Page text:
The Individual and the Community
וַיָּחֶל נֹחַ אִישׁ הָאֲדָמָה וַיִּטַּע כָּרֶם
Noach became a man of the earth, and he planted a vineyard. (9:20)
In the midrash, we find the following:
Said Rav Berechiah: Moshe was more beloved than Noach. Noach went from being called “Ish tzaddik – a righteous man” to being called “Ish Ha’adamah – a man of the earth.” [By contrast,] Moshe was initially called “Ish Mitzri – an Egyptian man,” and then subsequently called “Ish ha’Elokim – a man of God.”
The Meshech Chochmah explains that the intent of the midrash is not simply to chart the different trajectories of Noach and Moshe, contrasting how they started out with how they ended up. Rather, the point is that there is something about the way they originally were which caused them to end up as they did.
Noach is initially called “a righteous man,” reflecting his elevated spiritual level as an individual. He had minimal involvement with others around him, focusing instead on his personal religious development and relationship with Hashem. Now, it would seem that in choosing this path, he spared himself any negative influence from his surroundings, as well as any distraction from his devotions. Indeed, it is undeniably the case that time spent involved in community matters is time that could have otherwise been spent rising higher as an individual. And yet, Noach is criticized for not interacting with his community and trying to influence them for the better. Moreover, the midrash informs us, it was his exclusive focus on his own spiritual wellbeing to the exclusion of others that ultimately led him to a state of spiritual decline, leaving him with the mundane and ignoble title of “a man of the earth”.
With Moshe, the opposite occurred. The midrash notes that he was originally called “an Egyptian man.” This was how he was referred to by Yisro’s daughters when he came to their aid at the well in Midian. His presence in that land was the result of him having to flee from Pharaoh after having killed an Egyptian in defense of a fellow Hebrew. Here too, in an immediate sense, his actions on that occasion on behalf of others seemed only detrimental to any spiritual advancement, for he was now forced to flee to unfamiliar surroundings an establish himself anew. And yet, the midrash informs us that it was this very devotion to others which led him to ultimately attain the exalted epitaph of “a man of God.”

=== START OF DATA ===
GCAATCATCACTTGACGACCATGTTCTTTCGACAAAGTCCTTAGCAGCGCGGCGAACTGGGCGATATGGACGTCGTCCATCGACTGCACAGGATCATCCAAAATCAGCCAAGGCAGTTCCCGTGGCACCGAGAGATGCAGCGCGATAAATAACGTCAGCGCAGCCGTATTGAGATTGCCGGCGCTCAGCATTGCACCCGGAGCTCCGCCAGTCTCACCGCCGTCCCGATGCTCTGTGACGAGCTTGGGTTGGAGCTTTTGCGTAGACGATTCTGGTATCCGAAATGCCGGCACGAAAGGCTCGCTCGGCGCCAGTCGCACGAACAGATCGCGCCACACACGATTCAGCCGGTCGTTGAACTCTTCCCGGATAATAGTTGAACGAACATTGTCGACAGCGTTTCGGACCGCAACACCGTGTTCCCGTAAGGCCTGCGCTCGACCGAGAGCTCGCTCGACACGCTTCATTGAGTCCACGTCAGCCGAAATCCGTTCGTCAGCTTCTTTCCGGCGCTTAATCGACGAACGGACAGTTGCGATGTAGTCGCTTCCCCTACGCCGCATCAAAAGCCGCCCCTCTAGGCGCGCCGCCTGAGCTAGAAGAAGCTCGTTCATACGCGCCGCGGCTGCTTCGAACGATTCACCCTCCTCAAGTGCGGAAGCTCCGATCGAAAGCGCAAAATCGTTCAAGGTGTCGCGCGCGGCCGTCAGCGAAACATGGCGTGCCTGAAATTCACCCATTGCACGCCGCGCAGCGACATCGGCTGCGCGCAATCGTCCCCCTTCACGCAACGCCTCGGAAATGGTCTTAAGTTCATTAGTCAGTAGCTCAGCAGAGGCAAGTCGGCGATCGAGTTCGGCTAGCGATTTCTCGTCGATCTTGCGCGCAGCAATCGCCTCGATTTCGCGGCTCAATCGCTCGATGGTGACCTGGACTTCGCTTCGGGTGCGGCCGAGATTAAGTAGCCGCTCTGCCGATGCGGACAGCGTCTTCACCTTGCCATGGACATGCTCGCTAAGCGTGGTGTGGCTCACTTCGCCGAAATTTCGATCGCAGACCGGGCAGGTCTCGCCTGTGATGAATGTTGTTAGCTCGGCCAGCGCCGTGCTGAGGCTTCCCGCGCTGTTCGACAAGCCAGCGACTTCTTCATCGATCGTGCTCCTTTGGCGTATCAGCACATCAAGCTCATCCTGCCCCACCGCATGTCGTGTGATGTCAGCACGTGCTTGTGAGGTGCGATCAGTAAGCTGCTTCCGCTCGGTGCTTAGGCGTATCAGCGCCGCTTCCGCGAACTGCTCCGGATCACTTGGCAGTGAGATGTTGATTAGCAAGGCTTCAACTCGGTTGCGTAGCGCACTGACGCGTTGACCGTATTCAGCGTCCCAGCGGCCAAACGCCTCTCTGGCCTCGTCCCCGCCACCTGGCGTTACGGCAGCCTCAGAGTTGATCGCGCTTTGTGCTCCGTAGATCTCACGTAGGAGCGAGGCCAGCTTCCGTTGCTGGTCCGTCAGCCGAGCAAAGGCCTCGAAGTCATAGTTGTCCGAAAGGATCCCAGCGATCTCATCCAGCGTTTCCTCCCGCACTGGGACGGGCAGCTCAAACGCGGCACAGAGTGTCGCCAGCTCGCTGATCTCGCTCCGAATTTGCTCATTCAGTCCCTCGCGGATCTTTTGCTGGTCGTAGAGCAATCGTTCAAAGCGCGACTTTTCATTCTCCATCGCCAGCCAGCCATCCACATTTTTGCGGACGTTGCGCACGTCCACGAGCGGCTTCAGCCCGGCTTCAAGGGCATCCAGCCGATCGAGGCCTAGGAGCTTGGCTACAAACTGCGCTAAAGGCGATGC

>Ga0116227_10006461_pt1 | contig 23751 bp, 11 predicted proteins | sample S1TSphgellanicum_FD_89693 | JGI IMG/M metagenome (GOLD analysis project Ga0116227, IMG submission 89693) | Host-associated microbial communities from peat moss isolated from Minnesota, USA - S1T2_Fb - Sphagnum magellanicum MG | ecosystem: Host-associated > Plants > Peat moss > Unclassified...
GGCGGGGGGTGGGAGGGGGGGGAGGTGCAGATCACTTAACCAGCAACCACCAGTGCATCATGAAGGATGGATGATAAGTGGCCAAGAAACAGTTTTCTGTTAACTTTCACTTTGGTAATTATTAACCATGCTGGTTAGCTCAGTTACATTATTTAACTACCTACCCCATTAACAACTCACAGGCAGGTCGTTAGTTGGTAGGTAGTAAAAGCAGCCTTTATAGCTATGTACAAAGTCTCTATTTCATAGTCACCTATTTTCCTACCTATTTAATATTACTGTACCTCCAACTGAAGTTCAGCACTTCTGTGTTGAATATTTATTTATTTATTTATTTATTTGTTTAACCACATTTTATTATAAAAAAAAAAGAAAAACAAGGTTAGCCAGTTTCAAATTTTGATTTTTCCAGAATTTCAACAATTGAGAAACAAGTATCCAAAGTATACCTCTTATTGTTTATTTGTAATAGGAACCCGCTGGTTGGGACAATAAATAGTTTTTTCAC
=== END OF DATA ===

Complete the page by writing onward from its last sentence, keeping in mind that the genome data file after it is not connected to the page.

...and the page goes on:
The Meshech Chochmah proceeds to refer to a midrash which likewise contrasts Moshe with Noach, in that Noach saved only himself while Moshe saved his generation as well when they sinned with the Golden Calf. In truth, this contrast would appear more apt, seeing as both individuals are assessed therein in terms of what they did – or did not do – for their entire generation. In light of this, we can return to our opening midrash and receive additional insight. For although Moshe would indeed go on, in time, to save his entire generation, his upward spiritual trajectory was initiated by his efforts on behalf of one fellow Jew many years before.
 Bereishis Rabbah 36:3.
 Bereishis 6:9.
 Ibid. 9:20.
 Shemos 2:19.
 Devarim 33:1.
 Devarim Rabbah 11:3.
 The contrast is further accentuated when we consider that, in Noach’s case, the engagement with his generation that was expected of him would itself have been spiritual in nature – i.e. exhorting them to better their moral and spiritual state. In Moshe’s case, the actions he took on behalf of his fellow Hebrew were purely in the realm of protecting his physical safety and wellbeing. Yet even this was sufficient to initiate his spiritual journey whose ultimate attainment would be the status of “a man of God.”